Effect of Measurement Time Distribution

Figure 5 shows the results of our experiment to test the effect of various measurement time distributions on reconstruction image quality. For both the Shepp-Logan digital phantom and the MRI acquisition of the tomato, the fully determined images with reduced measurement time show lower image quality than the images reconstructed from the reference acquisition data. As seen specifically in the blurred spatial vertical bars, the fully determined images did not fully recover from the limited acquisition time despite not having any corruption from an underdetermined systems of equations.

The variable density underdetermined Shepp-Logan reconstruction (Figure 5, third row, right) was successful and has nearly identically image quality to the fully determined reconstruction but still lower image quality than the reference reconstruction. This indicates that the underdetermined reconstruction recovered well from the underdetermined system, but still could not completely recover from the lower SNR because of reduced measurement time. For the acquired tomato dataset, however, the underdetermined image quality (Figure 5, bottom, right) is lower than the prediction and fully determined image quality, indicating that the reconstruction could not completely recover from the underdetermined system. This is not a surprising result because the tomato image is not sufficiently sparse in the wavelet transform domain, especially when compared to the explicit sparsity of the Shepp-Logan phantom in the finite differences domain.

Figure 5 also shows the results of the image quality prediction process for the same two datasets and sampling distributions. The second and third columns in this figure show that the fully determined reconstructions have essentially identical image quality to their corresponding prediction images. This verifies that the image quality prediction process closely simulates the noise level and reconstructed image quality of the associated fully determined acquisitions.

Similar results from the same experiment with uniform density sampling have been included in the online supplementary Appendix.

Effects of Measurement Noise and Undersampling Rate

By varying the input noise level and the undersampling rate, we see the differences in the resulting MSE for the reconstructions of the fully determined data and underdetermined data, both with the same measurement time distribution. Figure 6 shows that for a fixed noise level and increasing undersampling rate, the MSE of the fully determined images increases, showing that the reduced measurement time affects image quality despite no undersampling. Also, as we increase the undersampling rate, the MSE of the underdetermined images increases significantly faster than the fully determined images. This gap in image quality shows the degrading effect of the underdetermined reconstruction increasing as the undersampling rate increases and the sparsity transform can no longer adequately model the image in a sufficiently sparse representation.

As seen in Figure 6, the MSE of the prediction images matches the MSE of the fully determined reconstructions for all noise levels and undersampling rates, indicating that the image quality prediction process is consistently simulating the expected noise level for the given sampling density.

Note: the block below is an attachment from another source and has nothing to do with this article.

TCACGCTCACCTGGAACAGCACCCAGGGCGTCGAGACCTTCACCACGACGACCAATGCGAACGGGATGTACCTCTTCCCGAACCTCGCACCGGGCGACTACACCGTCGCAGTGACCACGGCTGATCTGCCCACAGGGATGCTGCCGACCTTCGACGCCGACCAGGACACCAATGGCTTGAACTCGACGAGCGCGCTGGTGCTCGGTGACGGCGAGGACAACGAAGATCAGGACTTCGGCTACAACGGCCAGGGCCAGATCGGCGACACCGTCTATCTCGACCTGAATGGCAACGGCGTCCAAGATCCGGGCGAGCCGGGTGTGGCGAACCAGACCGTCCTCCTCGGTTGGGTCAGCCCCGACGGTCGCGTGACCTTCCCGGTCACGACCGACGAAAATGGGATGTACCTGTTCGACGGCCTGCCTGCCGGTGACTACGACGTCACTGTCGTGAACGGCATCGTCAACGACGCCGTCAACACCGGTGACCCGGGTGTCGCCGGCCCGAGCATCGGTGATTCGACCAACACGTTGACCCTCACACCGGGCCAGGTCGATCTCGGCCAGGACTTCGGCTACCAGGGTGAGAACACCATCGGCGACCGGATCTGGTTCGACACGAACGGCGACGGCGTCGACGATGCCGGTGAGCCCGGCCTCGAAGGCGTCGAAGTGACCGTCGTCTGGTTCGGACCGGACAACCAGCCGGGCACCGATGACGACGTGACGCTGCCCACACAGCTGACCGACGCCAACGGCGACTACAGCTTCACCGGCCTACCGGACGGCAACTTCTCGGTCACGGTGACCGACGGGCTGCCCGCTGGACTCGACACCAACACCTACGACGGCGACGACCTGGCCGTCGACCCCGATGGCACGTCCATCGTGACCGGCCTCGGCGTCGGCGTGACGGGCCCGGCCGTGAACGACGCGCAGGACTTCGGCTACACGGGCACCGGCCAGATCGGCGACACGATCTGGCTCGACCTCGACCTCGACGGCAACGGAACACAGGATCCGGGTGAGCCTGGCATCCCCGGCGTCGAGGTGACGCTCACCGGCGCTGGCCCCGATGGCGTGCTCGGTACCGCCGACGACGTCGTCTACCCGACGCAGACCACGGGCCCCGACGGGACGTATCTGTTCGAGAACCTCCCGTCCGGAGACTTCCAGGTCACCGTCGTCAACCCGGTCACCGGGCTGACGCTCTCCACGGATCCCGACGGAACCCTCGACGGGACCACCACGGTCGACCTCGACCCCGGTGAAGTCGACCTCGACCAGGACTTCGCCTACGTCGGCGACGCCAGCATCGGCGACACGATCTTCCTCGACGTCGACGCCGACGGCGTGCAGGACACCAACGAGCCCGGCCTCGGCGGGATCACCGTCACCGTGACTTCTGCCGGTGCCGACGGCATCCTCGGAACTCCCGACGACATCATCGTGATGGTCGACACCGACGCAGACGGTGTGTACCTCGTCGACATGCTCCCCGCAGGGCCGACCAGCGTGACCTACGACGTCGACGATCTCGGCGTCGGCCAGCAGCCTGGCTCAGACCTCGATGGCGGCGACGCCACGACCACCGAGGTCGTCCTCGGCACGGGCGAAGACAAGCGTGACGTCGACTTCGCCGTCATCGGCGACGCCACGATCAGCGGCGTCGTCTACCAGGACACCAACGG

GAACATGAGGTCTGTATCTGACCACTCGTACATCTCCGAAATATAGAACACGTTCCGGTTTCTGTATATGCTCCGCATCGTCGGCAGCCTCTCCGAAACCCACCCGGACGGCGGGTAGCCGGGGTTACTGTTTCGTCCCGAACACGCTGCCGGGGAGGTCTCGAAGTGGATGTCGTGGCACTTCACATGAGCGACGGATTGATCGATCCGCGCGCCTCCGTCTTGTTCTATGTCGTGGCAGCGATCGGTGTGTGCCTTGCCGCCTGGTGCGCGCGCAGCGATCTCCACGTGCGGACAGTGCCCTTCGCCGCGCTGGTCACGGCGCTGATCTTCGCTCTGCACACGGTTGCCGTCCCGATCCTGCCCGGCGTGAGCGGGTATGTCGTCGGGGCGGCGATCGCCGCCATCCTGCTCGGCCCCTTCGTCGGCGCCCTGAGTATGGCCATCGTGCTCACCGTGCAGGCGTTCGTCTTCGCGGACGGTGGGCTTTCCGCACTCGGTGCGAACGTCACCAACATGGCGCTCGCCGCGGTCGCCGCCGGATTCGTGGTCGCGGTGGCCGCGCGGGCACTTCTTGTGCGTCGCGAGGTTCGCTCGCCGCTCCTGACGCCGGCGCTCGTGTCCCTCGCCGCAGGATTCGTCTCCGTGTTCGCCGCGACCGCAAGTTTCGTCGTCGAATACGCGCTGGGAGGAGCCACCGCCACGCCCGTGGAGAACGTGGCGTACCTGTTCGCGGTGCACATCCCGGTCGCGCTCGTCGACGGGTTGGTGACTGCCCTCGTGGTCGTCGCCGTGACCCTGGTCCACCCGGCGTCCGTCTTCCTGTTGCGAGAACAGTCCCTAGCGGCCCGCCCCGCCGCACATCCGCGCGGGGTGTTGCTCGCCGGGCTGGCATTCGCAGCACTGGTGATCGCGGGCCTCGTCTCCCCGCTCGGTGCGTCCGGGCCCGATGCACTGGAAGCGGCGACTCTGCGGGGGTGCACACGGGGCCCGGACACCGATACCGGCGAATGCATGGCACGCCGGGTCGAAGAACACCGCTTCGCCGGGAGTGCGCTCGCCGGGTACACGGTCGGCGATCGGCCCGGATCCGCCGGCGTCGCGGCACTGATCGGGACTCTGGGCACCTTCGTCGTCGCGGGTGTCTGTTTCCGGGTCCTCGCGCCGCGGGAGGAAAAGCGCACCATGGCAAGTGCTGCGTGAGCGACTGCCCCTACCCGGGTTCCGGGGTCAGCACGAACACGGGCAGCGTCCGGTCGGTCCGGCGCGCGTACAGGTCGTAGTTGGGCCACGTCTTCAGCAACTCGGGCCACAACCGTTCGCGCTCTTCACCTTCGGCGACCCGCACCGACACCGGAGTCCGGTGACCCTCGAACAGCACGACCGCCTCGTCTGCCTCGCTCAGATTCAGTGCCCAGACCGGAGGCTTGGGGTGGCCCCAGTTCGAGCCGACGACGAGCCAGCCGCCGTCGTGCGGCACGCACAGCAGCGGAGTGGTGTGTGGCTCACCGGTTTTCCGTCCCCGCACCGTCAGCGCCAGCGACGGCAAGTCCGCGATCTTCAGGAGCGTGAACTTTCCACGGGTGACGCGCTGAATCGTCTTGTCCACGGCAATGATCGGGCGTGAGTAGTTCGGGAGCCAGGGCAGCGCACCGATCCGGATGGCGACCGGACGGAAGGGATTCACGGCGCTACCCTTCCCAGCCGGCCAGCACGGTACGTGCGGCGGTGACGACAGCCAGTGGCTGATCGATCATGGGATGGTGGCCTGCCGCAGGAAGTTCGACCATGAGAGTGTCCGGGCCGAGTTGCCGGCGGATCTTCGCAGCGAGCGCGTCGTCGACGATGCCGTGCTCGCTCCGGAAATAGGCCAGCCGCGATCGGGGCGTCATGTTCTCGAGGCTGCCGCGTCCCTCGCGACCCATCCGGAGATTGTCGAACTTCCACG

The results from this experiment help us to see that when the image quality of the prediction image is unacceptable, the actual undersampled reconstruction will also be unacceptable (i.e., higher MSE). In this situation, the low SNR of the acquisition is the limiting factor in the reconstruction, not the artifacts because of the underdetermined system. To improve the reconstruction in this case, steps should be taken to adjust the acquisition parameters to increase the SNR or better handle the expected noise levels (e.g., reducing spatial resolution, decreasing undersampling rate, or improving the image prior P(m)).

Image Quality Prediction

Figure 2 shows the prediction and underdetermined reconstruction images for the in vivo head experiment. This figure illustrates how the prediction image may be used to gain insight into the causes of poor undersampled image quality and adjust scan parameters, such as slice thickness, as needed.

Figure 7 shows the reference, prediction, and underdetermined reconstruction images for the in vivo experiment using the knee dataset and various undersampling rates. Figure 7 shows the following three qualitative results: 1) the reference image has better image quality than the prediction images; 2) the prediction images have better image quality than the corresponding underdetermined images; and 3) the underdetermined images are more similar in image quality to the prediction images than the reference image. That the reference images look better than the prediction images is expected because the prediction process adds more noise to the fully sampled reference data. That the prediction images look better than the underdetermined image is expected because the underdetermined reconstruction had to find a proper solution to an underdetermined system of equations in addition to recovering from the lower SNR from reduced measurement time. Finally, the prediction image provides a better estimate of reconstruction image quality than the reference image.